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2022 - too early to get started...

My real start of the season is still months away but I couldn't resist to put something in the soil already - Tasmanian Black! :dance:

Yesterday I repotted the schneider farms scotch bonnet in the largest container I have available, a 30 liter pot. That way it has some room for root development and hopefully a higher production 🙂. Originally it grew in a 12 liter pot, which is the size the others still have to do with. I also put an organza bag over one of the branches to isolate some of the flowers.

Schneider farms rear left, freeport orange rear middle, papa dreadie (rfc) rear right, papa dreadie G3 2021 front in dark grey container. They're all doing really great...
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The young (mostly) scotch bonnets all together...
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Tasmanian black flower and fruit...
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Schneider farms scotch bonnet developing...
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Papa Dreadie G3 2021, a really strong plant!
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And of course not to be forgotten... the MoA scotch bonnet (top) and Allen Boatman SB (bottom).
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And of course it is now too late to get started but I'm currently germinating two of my grow-every-season annuum varieties that I didn't want to grow this year but now feel sorry I didn't... the piment d'espelette and the jeromin. Because germinating seeds is fun! 😊
Your SB Grow is firing on all cylinders, Marc.
Great job getting your season underway strong!
After what seemed to take forever, I finally got to taste the first ripe tasmanian black today. It had that purple lining on the inside that I saw in the pictures posted on the forum. Although it wasn't actually very hot, it did give a serious heat sensation with a stingy sharpness that sat mostly on the tongue and lips. Taste was sweet at first but this sweetness disappeared fast, leaving little taste at all.

I didn't take any pictures of this one but there's a second one ripening. I promise to take pictures of that one 😁
I thought the Tasi Blacks would be great 'poppers' -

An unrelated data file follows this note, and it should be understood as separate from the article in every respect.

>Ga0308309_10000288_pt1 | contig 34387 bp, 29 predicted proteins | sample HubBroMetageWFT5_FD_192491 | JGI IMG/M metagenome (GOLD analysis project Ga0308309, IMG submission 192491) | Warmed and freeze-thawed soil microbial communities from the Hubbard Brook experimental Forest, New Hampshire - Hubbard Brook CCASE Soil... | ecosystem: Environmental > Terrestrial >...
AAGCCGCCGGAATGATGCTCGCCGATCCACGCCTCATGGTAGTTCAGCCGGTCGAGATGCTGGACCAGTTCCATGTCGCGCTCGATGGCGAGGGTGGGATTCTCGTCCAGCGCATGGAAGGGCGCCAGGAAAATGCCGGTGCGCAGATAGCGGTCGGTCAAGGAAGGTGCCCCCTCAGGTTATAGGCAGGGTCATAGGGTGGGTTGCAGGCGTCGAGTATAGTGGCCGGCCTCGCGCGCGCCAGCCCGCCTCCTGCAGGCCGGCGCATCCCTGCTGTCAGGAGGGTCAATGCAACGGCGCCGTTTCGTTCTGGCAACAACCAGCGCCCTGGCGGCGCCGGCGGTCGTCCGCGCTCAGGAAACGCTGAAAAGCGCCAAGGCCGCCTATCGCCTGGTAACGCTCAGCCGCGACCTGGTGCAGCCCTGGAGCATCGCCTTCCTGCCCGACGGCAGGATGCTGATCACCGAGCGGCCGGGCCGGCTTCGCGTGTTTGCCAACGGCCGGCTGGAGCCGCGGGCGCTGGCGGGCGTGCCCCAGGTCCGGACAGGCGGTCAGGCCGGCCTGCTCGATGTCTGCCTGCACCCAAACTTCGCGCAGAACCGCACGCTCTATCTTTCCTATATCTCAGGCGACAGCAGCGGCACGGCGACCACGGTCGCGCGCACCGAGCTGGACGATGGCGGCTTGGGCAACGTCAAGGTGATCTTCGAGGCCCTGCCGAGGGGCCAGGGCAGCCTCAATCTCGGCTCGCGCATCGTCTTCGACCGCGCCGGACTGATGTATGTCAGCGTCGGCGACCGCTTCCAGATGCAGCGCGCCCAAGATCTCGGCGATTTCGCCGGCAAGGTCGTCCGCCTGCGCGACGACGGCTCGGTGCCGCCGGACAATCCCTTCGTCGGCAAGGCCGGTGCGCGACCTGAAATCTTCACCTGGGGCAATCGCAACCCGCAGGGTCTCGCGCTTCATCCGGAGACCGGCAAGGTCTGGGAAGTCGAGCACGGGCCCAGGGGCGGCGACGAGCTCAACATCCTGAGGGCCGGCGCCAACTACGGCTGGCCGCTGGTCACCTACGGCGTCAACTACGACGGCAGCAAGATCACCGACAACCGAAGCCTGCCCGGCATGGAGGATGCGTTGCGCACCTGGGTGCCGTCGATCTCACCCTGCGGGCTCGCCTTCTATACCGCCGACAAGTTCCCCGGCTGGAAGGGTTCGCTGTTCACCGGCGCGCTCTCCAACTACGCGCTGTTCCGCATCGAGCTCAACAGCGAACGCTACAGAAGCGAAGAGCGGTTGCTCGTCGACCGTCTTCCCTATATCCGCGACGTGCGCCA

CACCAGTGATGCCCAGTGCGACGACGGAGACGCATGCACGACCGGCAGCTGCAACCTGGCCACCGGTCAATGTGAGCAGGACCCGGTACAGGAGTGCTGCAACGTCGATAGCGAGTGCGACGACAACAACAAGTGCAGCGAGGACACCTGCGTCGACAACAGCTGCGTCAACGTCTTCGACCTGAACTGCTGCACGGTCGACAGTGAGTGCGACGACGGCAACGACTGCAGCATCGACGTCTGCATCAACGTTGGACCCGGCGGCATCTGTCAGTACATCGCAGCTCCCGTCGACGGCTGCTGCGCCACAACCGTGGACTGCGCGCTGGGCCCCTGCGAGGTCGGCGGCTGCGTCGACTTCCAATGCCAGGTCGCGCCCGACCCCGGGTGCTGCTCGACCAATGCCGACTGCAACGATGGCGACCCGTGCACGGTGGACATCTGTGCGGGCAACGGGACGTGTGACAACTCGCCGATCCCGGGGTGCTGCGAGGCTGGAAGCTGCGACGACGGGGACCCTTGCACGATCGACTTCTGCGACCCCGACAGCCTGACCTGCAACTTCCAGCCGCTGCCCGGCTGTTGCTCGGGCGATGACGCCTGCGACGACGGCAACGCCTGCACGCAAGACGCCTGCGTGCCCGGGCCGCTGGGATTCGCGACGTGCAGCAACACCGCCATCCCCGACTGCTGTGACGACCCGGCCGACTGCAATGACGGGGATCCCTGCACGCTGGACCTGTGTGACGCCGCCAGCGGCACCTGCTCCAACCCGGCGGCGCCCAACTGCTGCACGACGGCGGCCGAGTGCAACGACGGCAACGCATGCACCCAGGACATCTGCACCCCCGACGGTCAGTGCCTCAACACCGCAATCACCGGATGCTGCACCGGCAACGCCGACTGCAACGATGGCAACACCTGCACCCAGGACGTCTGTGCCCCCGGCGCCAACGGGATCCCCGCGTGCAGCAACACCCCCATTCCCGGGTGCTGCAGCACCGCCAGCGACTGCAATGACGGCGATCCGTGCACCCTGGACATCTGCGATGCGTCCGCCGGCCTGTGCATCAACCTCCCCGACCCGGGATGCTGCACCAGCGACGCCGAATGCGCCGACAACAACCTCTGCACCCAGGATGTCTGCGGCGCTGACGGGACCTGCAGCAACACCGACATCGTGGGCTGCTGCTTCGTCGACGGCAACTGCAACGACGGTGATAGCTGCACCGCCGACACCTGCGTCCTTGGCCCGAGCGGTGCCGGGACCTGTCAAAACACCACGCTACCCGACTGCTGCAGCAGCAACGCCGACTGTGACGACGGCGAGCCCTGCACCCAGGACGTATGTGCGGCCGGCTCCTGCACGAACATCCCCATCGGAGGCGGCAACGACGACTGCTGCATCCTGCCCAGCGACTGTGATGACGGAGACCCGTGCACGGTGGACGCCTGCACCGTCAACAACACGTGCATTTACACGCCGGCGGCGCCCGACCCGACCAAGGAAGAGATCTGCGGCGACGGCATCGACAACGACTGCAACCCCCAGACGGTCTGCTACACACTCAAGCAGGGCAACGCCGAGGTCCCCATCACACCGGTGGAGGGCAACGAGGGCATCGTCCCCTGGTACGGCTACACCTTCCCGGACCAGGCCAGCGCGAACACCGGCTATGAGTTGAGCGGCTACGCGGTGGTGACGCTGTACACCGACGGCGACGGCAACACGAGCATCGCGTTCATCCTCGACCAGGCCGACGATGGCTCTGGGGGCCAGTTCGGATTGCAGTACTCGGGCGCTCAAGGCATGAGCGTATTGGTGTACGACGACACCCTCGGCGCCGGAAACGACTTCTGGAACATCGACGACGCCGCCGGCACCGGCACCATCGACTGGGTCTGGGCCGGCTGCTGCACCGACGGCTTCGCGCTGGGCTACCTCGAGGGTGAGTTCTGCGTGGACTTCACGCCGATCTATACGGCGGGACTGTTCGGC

stuffed with cream cheese or whatever :drooling:

I agree with your assessment.
Hmmm... looks like it isn't obvious... shouldn't be pesticide as I haven't used any so far. For the rest... all plants are treated the same. Only one plant shows the symptoms. I do notice that the leafs are a bit smaller compared to the other plants. I added some extra fertiliser just in case. The plant is producing lots of flowers and fruits currently...
Yellowing veins in the younger leaves are often iron deficiency. Since your plant is more affected on the older leaves one can rule out that option. Early symptoms of nitrogen deficiency could cause yellowing veins, but will very shortly be followed by overall yellowing of the leaf often starting from the tip of the leaf and in a triangular shape.
What i noticed on a lot of my chinense is that the older leaves that are naturally disposed of by the plant itself also start with yellowing veins, wich could mean there is nothing to worry about.
I had quite a rollercoaster with the chinense this year with pretty much every sympton of every deficiency known to man. I made the soil mix myself and knew everything needed was in there so i did nothing and waited, all symptons dissapeared over time. Sometimes it's not lack of nutrients, but problems in the uptake or distribution within the plant.
Too wet, too dry, too cold, too hot, too much tap water, too much rainwater, ph issues or just stressed by whatever...
The list could be endless! Sometimes a little time is all we need to give for nature to sort things out. 🍀